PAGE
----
Can You Handle Being Your Own General Contractor?

Can You Handle Being Your Own General Contractor?
  • Opening Intro -

    You're skilled enough to handle many of the tasks needed to get done around your home, but not everything.

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Certain electrical projects and plumbing jobs you can handle, but major rewiring and the rerouting of pipes are just not your thing. Besides, you know that if you don’t handle things correctly, you could botch the job, perhaps putting your family at risk.

Home Improvement Project

A home improvement project awaits and you feel confident that you can do much of the work, but you know that you’ll need to hire an electrician, a plumber and a woodsmith to do jobs you won’t be doing yourself. With most home improvement projects, the homeowner hires a general contractor who oversees the project. However, should you be your own general contractor and forego the services of a professional?

That answer depends on several things including your ability to hire subcontractors, knowledge of building codes and legal requirements as well as the time you’ll need to oversee a labor intensive project. You’ll need to take some time off from work to supervise, which means you may not have enough time available. However, if you do have the time and believe that you can be your own general contractor, then go ahead and take the reins of your project, keeping in mind the following considerations:

Supplies – You may be able to save in general contractor fees, but will those savings be offset by higher supply fees? General contractors are well connected and can often land discounts and building supply stores and other shops, discounts not available to most homeowners. However, if you’re able to present yourself as a general contractor, then you may be able to realize the same savings. Explore your options for acquiring discounted materials near your home.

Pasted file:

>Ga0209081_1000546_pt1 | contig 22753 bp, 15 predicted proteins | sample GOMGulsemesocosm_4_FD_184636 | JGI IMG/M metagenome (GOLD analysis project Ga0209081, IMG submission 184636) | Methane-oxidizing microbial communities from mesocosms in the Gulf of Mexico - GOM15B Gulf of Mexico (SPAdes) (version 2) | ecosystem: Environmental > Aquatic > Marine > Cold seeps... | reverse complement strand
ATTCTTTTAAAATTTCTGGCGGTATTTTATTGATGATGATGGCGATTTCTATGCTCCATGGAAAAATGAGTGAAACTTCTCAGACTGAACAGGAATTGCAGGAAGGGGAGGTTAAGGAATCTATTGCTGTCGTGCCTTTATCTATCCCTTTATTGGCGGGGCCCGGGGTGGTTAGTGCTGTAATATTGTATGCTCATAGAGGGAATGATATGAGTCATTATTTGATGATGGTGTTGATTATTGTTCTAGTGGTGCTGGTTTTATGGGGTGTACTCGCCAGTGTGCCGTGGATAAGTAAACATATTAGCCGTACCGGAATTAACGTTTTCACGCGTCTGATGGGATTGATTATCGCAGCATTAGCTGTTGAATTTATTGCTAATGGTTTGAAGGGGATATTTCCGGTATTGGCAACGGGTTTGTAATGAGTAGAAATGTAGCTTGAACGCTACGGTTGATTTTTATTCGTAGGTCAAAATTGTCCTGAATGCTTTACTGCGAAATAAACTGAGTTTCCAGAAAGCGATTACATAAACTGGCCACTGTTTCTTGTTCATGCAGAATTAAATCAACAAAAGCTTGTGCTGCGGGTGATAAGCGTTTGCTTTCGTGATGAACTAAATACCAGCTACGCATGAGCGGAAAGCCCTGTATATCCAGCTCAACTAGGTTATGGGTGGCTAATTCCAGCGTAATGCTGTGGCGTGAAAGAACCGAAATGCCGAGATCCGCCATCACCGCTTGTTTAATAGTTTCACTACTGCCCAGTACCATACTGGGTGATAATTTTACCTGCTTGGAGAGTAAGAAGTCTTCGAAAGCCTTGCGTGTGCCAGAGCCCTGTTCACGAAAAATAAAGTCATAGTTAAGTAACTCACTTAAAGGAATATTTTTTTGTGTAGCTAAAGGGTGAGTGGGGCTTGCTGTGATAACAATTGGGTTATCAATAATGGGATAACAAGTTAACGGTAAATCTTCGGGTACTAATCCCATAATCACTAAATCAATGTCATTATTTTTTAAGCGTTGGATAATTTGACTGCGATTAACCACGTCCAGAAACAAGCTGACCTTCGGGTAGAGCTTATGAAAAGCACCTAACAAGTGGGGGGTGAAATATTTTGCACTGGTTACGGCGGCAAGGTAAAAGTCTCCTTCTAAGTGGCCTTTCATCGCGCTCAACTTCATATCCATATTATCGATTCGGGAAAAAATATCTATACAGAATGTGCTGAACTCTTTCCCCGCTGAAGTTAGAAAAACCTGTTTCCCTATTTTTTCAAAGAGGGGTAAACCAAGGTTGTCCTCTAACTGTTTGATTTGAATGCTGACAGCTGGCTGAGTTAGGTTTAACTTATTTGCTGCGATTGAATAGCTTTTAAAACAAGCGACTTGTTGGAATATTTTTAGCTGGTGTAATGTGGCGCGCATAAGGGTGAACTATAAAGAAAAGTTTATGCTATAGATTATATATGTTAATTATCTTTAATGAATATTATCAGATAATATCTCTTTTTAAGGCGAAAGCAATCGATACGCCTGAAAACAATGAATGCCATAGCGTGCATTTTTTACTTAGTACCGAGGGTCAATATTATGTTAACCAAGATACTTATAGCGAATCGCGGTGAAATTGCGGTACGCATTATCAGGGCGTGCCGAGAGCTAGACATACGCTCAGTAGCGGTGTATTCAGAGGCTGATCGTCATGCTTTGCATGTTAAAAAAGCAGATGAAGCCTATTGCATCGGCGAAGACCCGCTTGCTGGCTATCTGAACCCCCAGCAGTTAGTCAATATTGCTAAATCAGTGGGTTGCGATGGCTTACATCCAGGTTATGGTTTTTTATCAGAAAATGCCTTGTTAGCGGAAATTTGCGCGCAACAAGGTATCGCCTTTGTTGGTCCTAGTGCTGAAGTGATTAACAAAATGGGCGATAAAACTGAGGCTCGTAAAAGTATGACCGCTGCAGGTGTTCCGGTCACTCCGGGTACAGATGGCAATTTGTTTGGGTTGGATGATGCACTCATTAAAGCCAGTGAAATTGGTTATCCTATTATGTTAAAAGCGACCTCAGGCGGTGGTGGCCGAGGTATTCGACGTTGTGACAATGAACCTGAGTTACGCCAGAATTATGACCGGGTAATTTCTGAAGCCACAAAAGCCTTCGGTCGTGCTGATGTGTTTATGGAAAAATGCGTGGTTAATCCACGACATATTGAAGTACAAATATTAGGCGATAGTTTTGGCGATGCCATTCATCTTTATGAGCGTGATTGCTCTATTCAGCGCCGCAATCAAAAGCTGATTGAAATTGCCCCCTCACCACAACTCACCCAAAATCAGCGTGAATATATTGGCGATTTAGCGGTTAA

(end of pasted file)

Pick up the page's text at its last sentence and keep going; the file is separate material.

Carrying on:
Subcontractors – The general contractor is in charge of hiring subcontractors which means he is likely already familiar with their skillsets. If you have worked with an electrician and plumber in the past, then you have two of the three people you need for your job. A woodworker may be a bit more of a challenge to find. Ask other contractors for their recommendations; thoroughly review candidates and check their references. Some subcontractors require licensing; ask for licenses and make sure each person is current.

Insurance – Subcontractors may have their own insurance, but will their insurance coverage be enough? Each person will need workers compensation and you may need to supply employers liability insurance. They’ll also need comprehensive general liablity insurance. Contact your homeowners insurance company ask your agent what coverage is needed. You may be able to secure a short term policy to cover your workers and anyone else who sets foot on your property.

Permits and Fees – General contractors handle all permits and pay all fees. You need to be in touch with your local government to ensure that you’re following building codes and pay related fees. Larger projects may require approval of the building department, whose members will want to see your plans. You may need to hire a draftsman to supply what you need. Contact your town’s building department to find out what is required of you.

As with any project, you’ll need to have enough money on hand to get the work done. Speak with your banker about taking out a loan, perhaps a home equity loan, an equity line of credit or a personal loan to cover your expenses. Consider working with a real estate agent to determine how you can best maximize value from your home renovation project.

Resources

Bankrate.com; Should you be your own General Contractor?; Dana Dratch; Nov. 23, 2004

HUDPemco.com: Subcontractor Insurance Requirements

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Categories: Contractors

About Author

Matthew C. Keegan

Matt Keegan is a freelance writer and editor as well as publisher of "Auto Trends Magazine", an online publication. Matt covers campus, consumer, business and financial topics on various websites and weblogs, and has been published in the "Houston Chronicle", "Sam's Club Magazine" and "Wisconsin Golfer".